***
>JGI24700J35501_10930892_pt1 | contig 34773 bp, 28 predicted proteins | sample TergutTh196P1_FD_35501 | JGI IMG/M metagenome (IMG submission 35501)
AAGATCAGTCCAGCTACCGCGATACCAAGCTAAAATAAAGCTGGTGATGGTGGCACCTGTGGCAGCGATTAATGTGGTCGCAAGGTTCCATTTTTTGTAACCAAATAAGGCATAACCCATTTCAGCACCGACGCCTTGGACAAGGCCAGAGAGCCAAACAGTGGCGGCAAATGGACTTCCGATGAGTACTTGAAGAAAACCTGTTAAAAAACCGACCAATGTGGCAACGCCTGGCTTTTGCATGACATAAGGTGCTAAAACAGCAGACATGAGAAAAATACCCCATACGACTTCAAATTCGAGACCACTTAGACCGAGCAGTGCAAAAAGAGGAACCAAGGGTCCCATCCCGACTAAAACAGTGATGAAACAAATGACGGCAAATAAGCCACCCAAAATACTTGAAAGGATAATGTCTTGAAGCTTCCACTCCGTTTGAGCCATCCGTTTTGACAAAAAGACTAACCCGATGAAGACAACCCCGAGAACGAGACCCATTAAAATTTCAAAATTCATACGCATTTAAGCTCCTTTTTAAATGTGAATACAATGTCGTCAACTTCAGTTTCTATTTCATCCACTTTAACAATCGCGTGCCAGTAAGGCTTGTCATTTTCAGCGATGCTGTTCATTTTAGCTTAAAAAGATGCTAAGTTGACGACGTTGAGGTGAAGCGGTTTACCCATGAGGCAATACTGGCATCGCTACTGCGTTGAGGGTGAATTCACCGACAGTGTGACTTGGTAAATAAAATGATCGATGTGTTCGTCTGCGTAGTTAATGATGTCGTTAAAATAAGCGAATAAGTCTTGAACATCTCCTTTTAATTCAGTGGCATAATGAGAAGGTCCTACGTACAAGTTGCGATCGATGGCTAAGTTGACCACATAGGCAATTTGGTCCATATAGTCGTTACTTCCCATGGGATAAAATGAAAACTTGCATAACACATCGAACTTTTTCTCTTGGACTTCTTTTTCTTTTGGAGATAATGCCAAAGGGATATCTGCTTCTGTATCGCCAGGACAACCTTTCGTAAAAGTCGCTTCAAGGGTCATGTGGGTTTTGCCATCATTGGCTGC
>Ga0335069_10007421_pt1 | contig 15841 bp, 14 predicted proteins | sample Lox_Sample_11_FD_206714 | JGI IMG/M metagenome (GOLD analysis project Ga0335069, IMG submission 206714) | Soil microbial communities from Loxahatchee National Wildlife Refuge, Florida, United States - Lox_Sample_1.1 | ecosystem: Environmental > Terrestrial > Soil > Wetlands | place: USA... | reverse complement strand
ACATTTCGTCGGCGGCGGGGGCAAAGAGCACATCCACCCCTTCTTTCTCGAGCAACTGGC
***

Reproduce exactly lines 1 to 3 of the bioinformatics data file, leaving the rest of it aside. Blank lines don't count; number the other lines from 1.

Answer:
>JGI24700J35501_10930892_pt1 | contig 34773 bp, 28 predicted proteins | sample TergutTh196P1_FD_35501 | JGI IMG/M metagenome (IMG submission 35501)
AAGATCAGTCCAGCTACCGCGATACCAAGCTAAAATAAAGCTGGTGATGGTGGCACCTGTGGCAGCGATTAATGTGGTCGCAAGGTTCCATTTTTTGTAACCAAATAAGGCATAACCCATTTCAGCACCGACGCCTTGGACAAGGCCAGAGAGCCAAACAGTGGCGGCAAATGGACTTCCGATGAGTACTTGAAGAAAACCTGTTAAAAAACCGACCAATGTGGCAACGCCTGGCTTTTGCATGACATAAGGTGCTAAAACAGCAGACATGAGAAAAATACCCCATACGACTTCAAATTCGAGACCACTTAGACCGAGCAGTGCAAAAAGAGGAACCAAGGGTCCCATCCCGACTAAAACAGTGATGAAACAAATGACGGCAAATAAGCCACCCAAAATACTTGAAAGGATAATGTCTTGAAGCTTCCACTCCGTTTGAGCCATCCGTTTTGACAAAAAGACTAACCCGATGAAGACAACCCCGAGAACGAGACCCATTAAAATTTCAAAATTCATACGCATTTAAGCTCCTTTTTAAATGTGAATACAATGTCGTCAACTTCAGTTTCTATTTCATCCACTTTAACAATCGCGTGCCAGTAAGGCTTGTCATTTTCAGCGATGCTGTTCATTTTAGCTTAAAAAGATGCTAAGTTGACGACGTTGAGGTGAAGCGGTTTACCCATGAGGCAATACTGGCATCGCTACTGCGTTGAGGGTGAATTCACCGACAGTGTGACTTGGTAAATAAAATGATCGATGTGTTCGTCTGCGTAGTTAATGATGTCGTTAAAATAAGCGAATAAGTCTTGAACATCTCCTTTTAATTCAGTGGCATAATGAGAAGGTCCTACGTACAAGTTGCGATCGATGGCTAAGTTGACCACATAGGCAATTTGGTCCATATAGTCGTTACTTCCCATGGGATAAAATGAAAACTTGCATAACACATCGAACTTTTTCTCTTGGACTTCTTTTTCTTTTGGAGATAATGCCAAAGGGATATCTGCTTCTGTATCGCCAGGACAACCTTTCGTAAAAGTCGCTTCAAGGGTCATGTGGGTTTTGCCATCATTGGCTGC
>Ga0335069_10007421_pt1 | contig 15841 bp, 14 predicted proteins | sample Lox_Sample_11_FD_206714 | JGI IMG/M metagenome (GOLD analysis project Ga0335069, IMG submission 206714) | Soil microbial communities from Loxahatchee National Wildlife Refuge, Florida, United States - Lox_Sample_1.1 | ecosystem: Environmental > Terrestrial > Soil > Wetlands | place: USA... | reverse complement strand